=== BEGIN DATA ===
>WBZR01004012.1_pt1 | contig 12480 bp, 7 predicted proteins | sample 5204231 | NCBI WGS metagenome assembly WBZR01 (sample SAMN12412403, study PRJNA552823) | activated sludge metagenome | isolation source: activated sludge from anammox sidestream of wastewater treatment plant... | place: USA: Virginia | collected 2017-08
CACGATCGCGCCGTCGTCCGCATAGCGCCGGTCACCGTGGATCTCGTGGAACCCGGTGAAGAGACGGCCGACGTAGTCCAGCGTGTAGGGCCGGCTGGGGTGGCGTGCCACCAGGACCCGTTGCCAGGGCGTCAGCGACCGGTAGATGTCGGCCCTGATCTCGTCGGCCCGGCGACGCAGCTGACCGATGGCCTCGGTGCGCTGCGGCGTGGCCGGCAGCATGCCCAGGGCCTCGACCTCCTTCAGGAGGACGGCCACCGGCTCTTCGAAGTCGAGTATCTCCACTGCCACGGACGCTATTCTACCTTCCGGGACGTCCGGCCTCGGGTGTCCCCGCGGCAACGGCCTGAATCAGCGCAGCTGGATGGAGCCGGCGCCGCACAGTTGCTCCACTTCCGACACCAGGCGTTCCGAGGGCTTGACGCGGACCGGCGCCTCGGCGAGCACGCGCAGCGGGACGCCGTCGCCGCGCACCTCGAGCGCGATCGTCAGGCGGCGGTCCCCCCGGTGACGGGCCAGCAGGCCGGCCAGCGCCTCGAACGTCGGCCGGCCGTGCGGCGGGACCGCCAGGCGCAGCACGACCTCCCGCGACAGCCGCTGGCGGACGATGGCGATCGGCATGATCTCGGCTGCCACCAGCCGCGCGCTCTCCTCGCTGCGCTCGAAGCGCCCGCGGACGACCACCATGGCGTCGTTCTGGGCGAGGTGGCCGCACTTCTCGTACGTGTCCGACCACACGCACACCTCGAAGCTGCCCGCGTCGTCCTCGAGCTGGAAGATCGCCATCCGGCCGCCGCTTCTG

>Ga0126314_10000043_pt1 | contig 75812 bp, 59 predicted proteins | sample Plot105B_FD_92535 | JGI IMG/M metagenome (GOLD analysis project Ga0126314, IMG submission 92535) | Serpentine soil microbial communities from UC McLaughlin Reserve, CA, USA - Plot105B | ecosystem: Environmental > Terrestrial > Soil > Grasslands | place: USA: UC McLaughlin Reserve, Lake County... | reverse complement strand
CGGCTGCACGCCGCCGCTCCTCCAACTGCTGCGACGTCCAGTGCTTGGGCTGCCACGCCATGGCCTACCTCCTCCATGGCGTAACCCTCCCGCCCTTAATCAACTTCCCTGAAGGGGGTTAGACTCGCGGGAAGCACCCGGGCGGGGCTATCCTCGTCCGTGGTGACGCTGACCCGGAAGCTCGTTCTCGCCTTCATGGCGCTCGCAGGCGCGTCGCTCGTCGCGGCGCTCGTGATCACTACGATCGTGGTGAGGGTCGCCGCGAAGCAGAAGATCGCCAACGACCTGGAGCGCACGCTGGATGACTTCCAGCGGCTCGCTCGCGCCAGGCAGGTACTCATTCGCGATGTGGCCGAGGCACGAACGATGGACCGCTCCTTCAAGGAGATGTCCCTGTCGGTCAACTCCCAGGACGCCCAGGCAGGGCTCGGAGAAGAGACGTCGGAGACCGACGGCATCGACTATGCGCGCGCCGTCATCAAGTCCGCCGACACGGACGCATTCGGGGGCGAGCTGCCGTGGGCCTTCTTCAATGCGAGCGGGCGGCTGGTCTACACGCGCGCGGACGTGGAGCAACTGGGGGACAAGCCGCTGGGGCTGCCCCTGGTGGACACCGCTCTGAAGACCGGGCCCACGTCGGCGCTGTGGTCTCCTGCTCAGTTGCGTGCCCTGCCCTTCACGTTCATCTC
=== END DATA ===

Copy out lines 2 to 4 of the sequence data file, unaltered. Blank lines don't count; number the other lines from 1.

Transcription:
CACGATCGCGCCGTCGTCCGCATAGCGCCGGTCACCGTGGATCTCGTGGAACCCGGTGAAGAGACGGCCGACGTAGTCCAGCGTGTAGGGCCGGCTGGGGTGGCGTGCCACCAGGACCCGTTGCCAGGGCGTCAGCGACCGGTAGATGTCGGCCCTGATCTCGTCGGCCCGGCGACGCAGCTGACCGATGGCCTCGGTGCGCTGCGGCGTGGCCGGCAGCATGCCCAGGGCCTCGACCTCCTTCAGGAGGACGGCCACCGGCTCTTCGAAGTCGAGTATCTCCACTGCCACGGACGCTATTCTACCTTCCGGGACGTCCGGCCTCGGGTGTCCCCGCGGCAACGGCCTGAATCAGCGCAGCTGGATGGAGCCGGCGCCGCACAGTTGCTCCACTTCCGACACCAGGCGTTCCGAGGGCTTGACGCGGACCGGCGCCTCGGCGAGCACGCGCAGCGGGACGCCGTCGCCGCGCACCTCGAGCGCGATCGTCAGGCGGCGGTCCCCCCGGTGACGGGCCAGCAGGCCGGCCAGCGCCTCGAACGTCGGCCGGCCGTGCGGCGGGACCGCCAGGCGCAGCACGACCTCCCGCGACAGCCGCTGGCGGACGATGGCGATCGGCATGATCTCGGCTGCCACCAGCCGCGCGCTCTCCTCGCTGCGCTCGAAGCGCCCGCGGACGACCACCATGGCGTCGTTCTGGGCGAGGTGGCCGCACTTCTCGTACGTGTCCGACCACACGCACACCTCGAAGCTGCCCGCGTCGTCCTCGAGCTGGAAGATCGCCATCCGGCCGCCGCTTCTG

>Ga0126314_10000043_pt1 | contig 75812 bp, 59 predicted proteins | sample Plot105B_FD_92535 | JGI IMG/M metagenome (GOLD analysis project Ga0126314, IMG submission 92535) | Serpentine soil microbial communities from UC McLaughlin Reserve, CA, USA - Plot105B | ecosystem: Environmental > Terrestrial > Soil > Grasslands | place: USA: UC McLaughlin Reserve, Lake County... | reverse complement strand
CGGCTGCACGCCGCCGCTCCTCCAACTGCTGCGACGTCCAGTGCTTGGGCTGCCACGCCATGGCCTACCTCCTCCATGGCGTAACCCTCCCGCCCTTAATCAACTTCCCTGAAGGGGGTTAGACTCGCGGGAAGCACCCGGGCGGGGCTATCCTCGTCCGTGGTGACGCTGACCCGGAAGCTCGTTCTCGCCTTCATGGCGCTCGCAGGCGCGTCGCTCGTCGCGGCGCTCGTGATCACTACGATCGTGGTGAGGGTCGCCGCGAAGCAGAAGATCGCCAACGACCTGGAGCGCACGCTGGATGACTTCCAGCGGCTCGCTCGCGCCAGGCAGGTACTCATTCGCGATGTGGCCGAGGCACGAACGATGGACCGCTCCTTCAAGGAGATGTCCCTGTCGGTCAACTCCCAGGACGCCCAGGCAGGGCTCGGAGAAGAGACGTCGGAGACCGACGGCATCGACTATGCGCGCGCCGTCATCAAGTCCGCCGACACGGACGCATTCGGGGGCGAGCTGCCGTGGGCCTTCTTCAATGCGAGCGGGCGGCTGGTCTACACGCGCGCGGACGTGGAGCAACTGGGGGACAAGCCGCTGGGGCTGCCCCTGGTGGACACCGCTCTGAAGACCGGGCCCACGTCGGCGCTGTGGTCTCCTGCTCAGTTGCGTGCCCTGCCCTTCACGTTCATCTC